# Interference of Sound

Two traveling waves which exist in the same medium will interfere with each other. If their amplitudes add, the interference is said to be constructive interference, and destructive interference if they are "out of phase" and subtract. Patterns of destructive and constructive interference may lead to "dead spots" and "live spots" in auditorium acoustics.

Interference of incident and reflected waves is essential to the production of resonant standing waves.

Interference has far reaching consequences in sound because of the production of "beats" between two frequencies which interfere with each other.  Visualization of phase
 Interference with a tuning fork
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Traveling wave concepts

Sound propagation concepts

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# Interference with a Tuning Fork

If you strike a tuning fork and rotate it next to your ear, you will note that the sound alternates between loud and soft as you rotate through the angles where the interference is constructive and destructive. It is challenging to visualize this in a diagram because of the large difference in scale between the tuning fork and the wavelengths of the sound produced. A tuning fork to produce equal tempered middle-C (C4, 261.6Hz) would have a dimension of a few centimeters, but the sound wavelength at room temperature would be about 1.3 m or over four feet. This is an attempt to qualitatively visualize the interference from a binary source using a photo of the interference pattern in a ripple tank with a double vibrator. That photo is superimposed on a sketch of a tuning fork in the hope that it might give some insight about the nature of interference in waves from a double source. But the scale here is profoundly different: the separation of the two ripple tank wave sources is several wavelengths, whereas the separation of the two tines of the C-tuning fork is maybe 1/50th of the wavelength. This pattern would suggest several minima of loudness, whereas the tuning fork gives four minima at 45° from the plane of the two tines when rotated.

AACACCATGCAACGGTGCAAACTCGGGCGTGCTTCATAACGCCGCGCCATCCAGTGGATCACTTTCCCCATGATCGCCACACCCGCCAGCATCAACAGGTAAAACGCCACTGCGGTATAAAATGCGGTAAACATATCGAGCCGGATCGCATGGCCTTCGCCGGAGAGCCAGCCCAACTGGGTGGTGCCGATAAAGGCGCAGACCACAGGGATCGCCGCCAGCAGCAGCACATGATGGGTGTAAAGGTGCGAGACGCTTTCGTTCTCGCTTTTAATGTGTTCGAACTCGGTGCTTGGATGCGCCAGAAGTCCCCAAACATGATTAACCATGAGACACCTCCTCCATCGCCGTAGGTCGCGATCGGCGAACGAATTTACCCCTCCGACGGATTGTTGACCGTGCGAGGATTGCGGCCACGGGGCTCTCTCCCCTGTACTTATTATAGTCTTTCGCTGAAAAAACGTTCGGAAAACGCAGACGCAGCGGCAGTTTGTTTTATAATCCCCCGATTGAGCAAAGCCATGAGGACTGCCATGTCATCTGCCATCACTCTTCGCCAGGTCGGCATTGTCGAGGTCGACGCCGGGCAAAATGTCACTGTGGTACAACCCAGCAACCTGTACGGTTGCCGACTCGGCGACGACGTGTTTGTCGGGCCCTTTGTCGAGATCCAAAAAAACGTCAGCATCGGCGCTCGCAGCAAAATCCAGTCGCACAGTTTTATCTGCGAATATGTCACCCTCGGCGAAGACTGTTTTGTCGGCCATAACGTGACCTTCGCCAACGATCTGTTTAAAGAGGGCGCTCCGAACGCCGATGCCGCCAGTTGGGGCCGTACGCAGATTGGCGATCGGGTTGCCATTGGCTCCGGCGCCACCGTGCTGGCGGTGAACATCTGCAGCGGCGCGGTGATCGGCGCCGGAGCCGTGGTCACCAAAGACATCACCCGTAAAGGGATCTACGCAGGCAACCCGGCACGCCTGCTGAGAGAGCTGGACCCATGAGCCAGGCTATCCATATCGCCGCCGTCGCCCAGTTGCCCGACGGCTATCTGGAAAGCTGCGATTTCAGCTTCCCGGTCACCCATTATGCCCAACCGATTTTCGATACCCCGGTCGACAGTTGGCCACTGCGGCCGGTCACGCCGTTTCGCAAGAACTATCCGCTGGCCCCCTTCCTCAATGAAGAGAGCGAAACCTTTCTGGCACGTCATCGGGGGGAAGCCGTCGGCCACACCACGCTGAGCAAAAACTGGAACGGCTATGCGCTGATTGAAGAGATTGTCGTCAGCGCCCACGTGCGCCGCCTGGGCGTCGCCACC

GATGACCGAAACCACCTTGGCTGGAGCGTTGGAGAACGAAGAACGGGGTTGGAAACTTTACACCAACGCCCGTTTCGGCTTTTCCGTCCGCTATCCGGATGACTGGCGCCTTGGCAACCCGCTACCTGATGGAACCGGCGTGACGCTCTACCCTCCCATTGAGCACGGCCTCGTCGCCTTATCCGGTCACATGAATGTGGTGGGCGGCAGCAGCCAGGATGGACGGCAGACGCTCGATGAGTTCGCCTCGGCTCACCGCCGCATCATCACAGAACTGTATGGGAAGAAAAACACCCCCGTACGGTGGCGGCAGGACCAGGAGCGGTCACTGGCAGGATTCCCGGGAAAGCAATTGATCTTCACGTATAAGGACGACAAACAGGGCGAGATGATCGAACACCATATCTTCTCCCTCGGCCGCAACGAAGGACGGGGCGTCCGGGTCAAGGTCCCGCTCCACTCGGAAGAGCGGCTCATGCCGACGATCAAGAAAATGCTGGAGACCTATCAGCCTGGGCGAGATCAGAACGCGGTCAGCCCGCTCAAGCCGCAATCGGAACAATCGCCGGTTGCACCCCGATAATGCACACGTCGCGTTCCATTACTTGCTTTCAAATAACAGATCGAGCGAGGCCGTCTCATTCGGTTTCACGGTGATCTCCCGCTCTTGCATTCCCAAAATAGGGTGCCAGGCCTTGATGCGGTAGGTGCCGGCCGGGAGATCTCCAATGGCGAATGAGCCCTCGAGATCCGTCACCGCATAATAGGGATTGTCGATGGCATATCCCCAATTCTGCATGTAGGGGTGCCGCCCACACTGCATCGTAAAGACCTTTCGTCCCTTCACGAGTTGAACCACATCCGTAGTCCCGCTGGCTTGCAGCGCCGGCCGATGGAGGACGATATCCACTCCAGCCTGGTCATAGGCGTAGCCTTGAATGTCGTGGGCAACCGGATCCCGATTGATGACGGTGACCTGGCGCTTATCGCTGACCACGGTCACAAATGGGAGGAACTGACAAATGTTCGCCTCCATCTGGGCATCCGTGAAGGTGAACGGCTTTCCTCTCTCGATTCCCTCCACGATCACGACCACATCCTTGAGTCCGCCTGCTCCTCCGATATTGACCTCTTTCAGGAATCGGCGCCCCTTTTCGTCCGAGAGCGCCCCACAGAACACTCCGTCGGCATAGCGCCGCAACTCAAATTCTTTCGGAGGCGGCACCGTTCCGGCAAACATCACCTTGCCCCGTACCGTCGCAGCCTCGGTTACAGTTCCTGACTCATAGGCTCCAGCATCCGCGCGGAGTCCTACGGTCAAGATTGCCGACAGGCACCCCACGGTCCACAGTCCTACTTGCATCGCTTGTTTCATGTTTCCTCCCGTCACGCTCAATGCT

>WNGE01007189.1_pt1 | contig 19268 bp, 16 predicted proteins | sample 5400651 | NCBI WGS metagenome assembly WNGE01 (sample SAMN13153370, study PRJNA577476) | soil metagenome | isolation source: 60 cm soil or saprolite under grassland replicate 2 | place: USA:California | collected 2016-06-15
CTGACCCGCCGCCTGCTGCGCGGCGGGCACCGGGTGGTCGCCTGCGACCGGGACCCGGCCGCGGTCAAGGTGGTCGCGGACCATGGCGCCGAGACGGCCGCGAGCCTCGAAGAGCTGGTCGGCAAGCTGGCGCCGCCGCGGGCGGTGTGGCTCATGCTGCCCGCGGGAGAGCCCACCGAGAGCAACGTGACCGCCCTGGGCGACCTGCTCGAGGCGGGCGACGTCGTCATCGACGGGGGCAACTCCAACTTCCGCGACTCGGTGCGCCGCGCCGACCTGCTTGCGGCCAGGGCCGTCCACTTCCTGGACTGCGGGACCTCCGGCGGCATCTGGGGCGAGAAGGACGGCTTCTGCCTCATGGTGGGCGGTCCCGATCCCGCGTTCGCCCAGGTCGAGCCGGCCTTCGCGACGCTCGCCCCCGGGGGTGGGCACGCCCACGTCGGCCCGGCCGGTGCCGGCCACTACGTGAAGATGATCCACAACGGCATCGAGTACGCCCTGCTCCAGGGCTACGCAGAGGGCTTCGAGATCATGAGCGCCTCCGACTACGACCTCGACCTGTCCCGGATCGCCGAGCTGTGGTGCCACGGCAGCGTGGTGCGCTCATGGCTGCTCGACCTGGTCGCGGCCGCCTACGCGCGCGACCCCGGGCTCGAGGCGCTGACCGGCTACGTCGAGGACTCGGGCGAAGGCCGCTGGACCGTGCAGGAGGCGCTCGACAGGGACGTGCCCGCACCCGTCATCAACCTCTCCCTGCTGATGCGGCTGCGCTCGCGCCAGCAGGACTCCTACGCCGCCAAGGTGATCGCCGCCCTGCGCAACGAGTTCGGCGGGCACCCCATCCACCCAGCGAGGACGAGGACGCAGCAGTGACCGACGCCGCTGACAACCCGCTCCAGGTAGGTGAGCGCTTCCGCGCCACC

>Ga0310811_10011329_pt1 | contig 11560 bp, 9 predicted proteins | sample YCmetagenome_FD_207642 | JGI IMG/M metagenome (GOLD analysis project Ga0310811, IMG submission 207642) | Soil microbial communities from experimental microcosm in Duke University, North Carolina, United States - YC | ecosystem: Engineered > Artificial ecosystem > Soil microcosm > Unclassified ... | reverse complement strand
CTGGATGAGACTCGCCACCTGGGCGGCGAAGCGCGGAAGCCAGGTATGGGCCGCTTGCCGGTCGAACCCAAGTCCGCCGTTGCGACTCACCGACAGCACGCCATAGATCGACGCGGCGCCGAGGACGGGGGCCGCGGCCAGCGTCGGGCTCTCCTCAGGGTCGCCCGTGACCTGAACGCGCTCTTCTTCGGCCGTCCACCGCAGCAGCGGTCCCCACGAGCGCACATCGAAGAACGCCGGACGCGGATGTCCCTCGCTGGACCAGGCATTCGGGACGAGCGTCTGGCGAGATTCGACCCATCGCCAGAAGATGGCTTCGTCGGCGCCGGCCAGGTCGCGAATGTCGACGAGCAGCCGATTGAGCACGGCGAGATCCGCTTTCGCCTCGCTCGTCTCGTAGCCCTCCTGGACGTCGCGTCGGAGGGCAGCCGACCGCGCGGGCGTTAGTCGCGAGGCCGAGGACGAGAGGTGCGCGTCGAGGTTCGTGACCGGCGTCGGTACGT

Animations of the interference patterns with single and multiple sources may be found at Dan Russell's site at Penn State. The pattern at right is from the animation of a lateral quadrupole source. This is the best approximation of the interference of the tuning fork since the two tines of the fork are out of phase, and Russell notes that two opposite phase dipoles make up a lateral quadrupole source. This diagram gets closer to what you experience by rotating the tuning fork by your ear, but the problem of scale is still present since the sound wavelength for the C tuning fork is fifty times the size of the physical vibrator.  This diagram shows that Russell's lateral quadrupole gives equal intensities at 90°. But with the tuning fork, your ear tells you that the maxima in the plane of the two tines is significantly stronger than the maxima perpendicular to that plane.

Each tine of the fork produces a pressure wave which travels outward at the speed of sound. One part of the wave has a pressure higher than atmospheric pressure, another lower. At some angles the high pressure areas of the two waves coincide and you hear a louder sound. At other angles, the high pressure part of one wave coincides with the low pressure part of the other.

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# Phase

If a mass on a rod is rotated at constant speed and the resulting circular path illuminated from the edge, its shadow will trace out simple harmonic motion. If the shadow vertical position is traced as a function of time, it will trace out a sine wave. A full period of the sine wave will correspond to a complete circle or 360 degrees. The idea of phase follows this parallel, with any fraction of a period related to the corresponding fraction of a circle in degrees. Index

Traveling wave concepts

Sound propagation concepts

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# Interference and Phase Interference of sound Visualization of phase
Index

Traveling wave concepts

Sound propagation concepts

 HyperPhysics***** Sound R Nave
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